Lots of things going on in this funtabulous fantasy. Glen and Tyler are bisexual loved-up newly-weds, the twist being that Tyler asked Glen to marry him as a business arrangement (he is only able to access his trust fund if he’s married) and it is only on their wedding day that they realise their friendship has been cunningly disguised as love all along. They even buy each other hockey teams as wedding gifts!

So far, so sweet, apart from Tyler’s ghastly family, his corporate mogul father, a beautiful but evil stepmother, a cunning bastard of a grandfather, able to screw things up from beyond the grave, and a brother that tries to seduce all of Tyler’s love interests purely for his little brother’s own well-being. Society eyebrows are raised as Tyler’s marriage to another man was not was expected or hoped for. They constantly come up against homophobia and scepticism that they are in love and their relationship is not just a marriage of convenience. And the serious point is made that they are constantly having to “come out” to people they meet for the first time. There isn’t just one “coming out” if you’re gay, it’s a process that goes on throughout life.

Meanwhile, cunning plans are put in place to separate the two cute lovebirds, and Tyler from his vast quantities of cash. There are moustache-twirling villains, (Tyler’s father and his evil, glamorous trophy wife, who doesn’t have a moustache…,) several nefarious plots to kill and kidnap, corporate intrigue, and some grumpy but very capable security guys, as well as lashings of gorgeous settings and gadgets to satisfy your inner James Bond. The hockey theme runs through out the book, but it is mainly the corporate intrigue, ruthless businessmen, nice suits and eye-watering amounts of cash being spent that I enjoyed so much.

Like I said, it’s a fantasy, a fairytale (excuse the pun), where the main heroes are gay men, married, in love and actually stay that way throughout the book without one of them dying tragically! Their affection for each other is the steel core that runs through the story, however fantastical the plot twists become. Glen is the voice of reason and calm, Tyler is the overly-generous, overly-trusting (at first) stupidly rich man who just wants to spread love around the world. Inevitably, there are people who want to stop him. There were times when I wanted to shake him and say “stop telling people how wealthy you are! They’re going to use you!” And some do, but Glen’s sensible presence strikes a note of reality.

Finally, no sex scenes but quite frankly, the book didn’t need it. There was more than enough going on without breaking off the action for a bit of rumpy pumpy (although they do have sex A LOT off camera, as it were.) And I believe that on Mr. Sander’s website, there are short stories with Glen and Tyler going at it, if you’re interested.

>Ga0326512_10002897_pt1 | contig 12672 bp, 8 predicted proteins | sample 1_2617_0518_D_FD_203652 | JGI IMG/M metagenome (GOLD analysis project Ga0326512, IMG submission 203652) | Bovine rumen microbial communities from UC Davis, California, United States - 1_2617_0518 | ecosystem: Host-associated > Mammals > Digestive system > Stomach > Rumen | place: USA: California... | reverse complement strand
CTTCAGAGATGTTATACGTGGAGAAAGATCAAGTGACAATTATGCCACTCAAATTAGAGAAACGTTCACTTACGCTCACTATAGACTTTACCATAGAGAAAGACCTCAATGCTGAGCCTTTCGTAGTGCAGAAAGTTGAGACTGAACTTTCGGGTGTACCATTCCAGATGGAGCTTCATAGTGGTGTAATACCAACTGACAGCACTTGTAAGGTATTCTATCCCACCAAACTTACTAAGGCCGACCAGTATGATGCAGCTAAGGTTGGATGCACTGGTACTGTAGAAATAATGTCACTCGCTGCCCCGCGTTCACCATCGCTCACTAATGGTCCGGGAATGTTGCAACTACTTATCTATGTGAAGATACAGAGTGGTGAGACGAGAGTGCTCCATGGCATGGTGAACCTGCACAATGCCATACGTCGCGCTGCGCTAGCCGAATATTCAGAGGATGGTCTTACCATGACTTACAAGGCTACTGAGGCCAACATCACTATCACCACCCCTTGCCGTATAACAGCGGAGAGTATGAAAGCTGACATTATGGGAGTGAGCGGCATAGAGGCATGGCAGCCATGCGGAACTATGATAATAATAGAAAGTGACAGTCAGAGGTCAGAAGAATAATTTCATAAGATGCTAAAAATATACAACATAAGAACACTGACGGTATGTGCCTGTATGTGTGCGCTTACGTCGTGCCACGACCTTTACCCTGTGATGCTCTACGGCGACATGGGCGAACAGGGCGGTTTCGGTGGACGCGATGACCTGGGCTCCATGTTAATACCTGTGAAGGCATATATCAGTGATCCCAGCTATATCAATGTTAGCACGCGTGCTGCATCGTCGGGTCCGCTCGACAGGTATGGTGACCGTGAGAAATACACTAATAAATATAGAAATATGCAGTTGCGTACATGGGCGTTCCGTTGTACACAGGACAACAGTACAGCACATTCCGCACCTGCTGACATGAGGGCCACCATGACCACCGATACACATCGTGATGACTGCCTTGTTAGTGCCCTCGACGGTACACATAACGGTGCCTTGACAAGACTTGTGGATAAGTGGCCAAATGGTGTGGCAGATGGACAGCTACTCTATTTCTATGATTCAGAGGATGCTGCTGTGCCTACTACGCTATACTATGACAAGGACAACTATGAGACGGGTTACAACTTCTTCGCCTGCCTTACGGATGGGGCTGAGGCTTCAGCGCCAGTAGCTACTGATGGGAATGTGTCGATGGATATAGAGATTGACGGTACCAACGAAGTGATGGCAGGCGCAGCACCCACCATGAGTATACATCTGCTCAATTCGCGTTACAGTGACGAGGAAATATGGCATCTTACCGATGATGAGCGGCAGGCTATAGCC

This book is the first in a series, and a very fun series it looks, with the newly-weds getting in all kinds of scrapes. I like Glen and Tyler. This isn’t a book for the cynical, but huge fun for anyone with a sense of fantasy, with oodles of intrigue thrown in.

22Jul/16

Redfern Jon Barrett

July 22, 2016

GiddyDeathOfGaysandStrangeDemiseofStraightsIt gives us great pleasure to announce Redfern Jon Barrett as the guest on episode 067: Hell is Being a Conforming Adult!

Join us as we discuss his artistic journey, the role of polyamory in LGBTQ+ culture, the importance of writing polyamorous fiction, and the expanding and expansive nature of queer identity.

You can buy Redfern’s work here:

Connect with Redfern on your favorite social site:

Bio:

Born in the north of England in the summer of 1984, REDFERN JON BARRETT is a writer and polyamory rights campaigner. Armed with a doctorate in literature from Swansea University/Prifysgol Abertawe, they are author to novels The Giddy Death of the Gays & the Strange Demise of Straights (finalist for the 2016 Bisexual Book Awards) and Forget Yourself, as well as having contributed to publications including Guernica Daily, PinkNews, Van Winkle’s, and Strange Horizons on topics ranging from 18th century nonmonogamy to 23rd century science fiction. Redfern has worked with both Guernica and PEN America as a reader, and currently divides their time between Britain and Berlin, where they live with their two partners.

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15Jul/16

Chained In Darkness (Episodes 1-5) by Nicholas Bella

 

chained-in-darkness-nicholas-bella-audiobook (1)

Yes, I wish to woo the Dark Lord of gay erotica onto our show, but the following review is absolutely genuine. His website is nicholasbella.com and is definitely NSFW!

REVIEW

Nicholas Bella has written several series, and this is a standalone story told in five excoriating episodes.

They tell the story of Noel, captured by vampires after being betrayed by his best friend. The vamps rule over a kingdom of Dystopian bleakness, where the humans are an inferior species kept alive to do menial tasks and feed the vampire’s lust for blood.

Told in the first person, Noel describes in brutal detail the punishments bestowed upon him, and how his initial horror turns to hunger as he is turned into one of the fanged ones and becomes the favourite whipping boy of Theoden, one of the most sadistic Vampire Lords in the city. He is put through a series of challenges and punishments before he can earn the title of Theoden’s child and the privileges that Theoden’s other children already enjoy.  “Children” is just another way of saying “fuck slaves.” The punishments include descriptions of piercings (guiche, Prince Albert, apadravya) done with silver, which is like Kryptonite to vamps and stings like hell (squirming yet? I sure was…)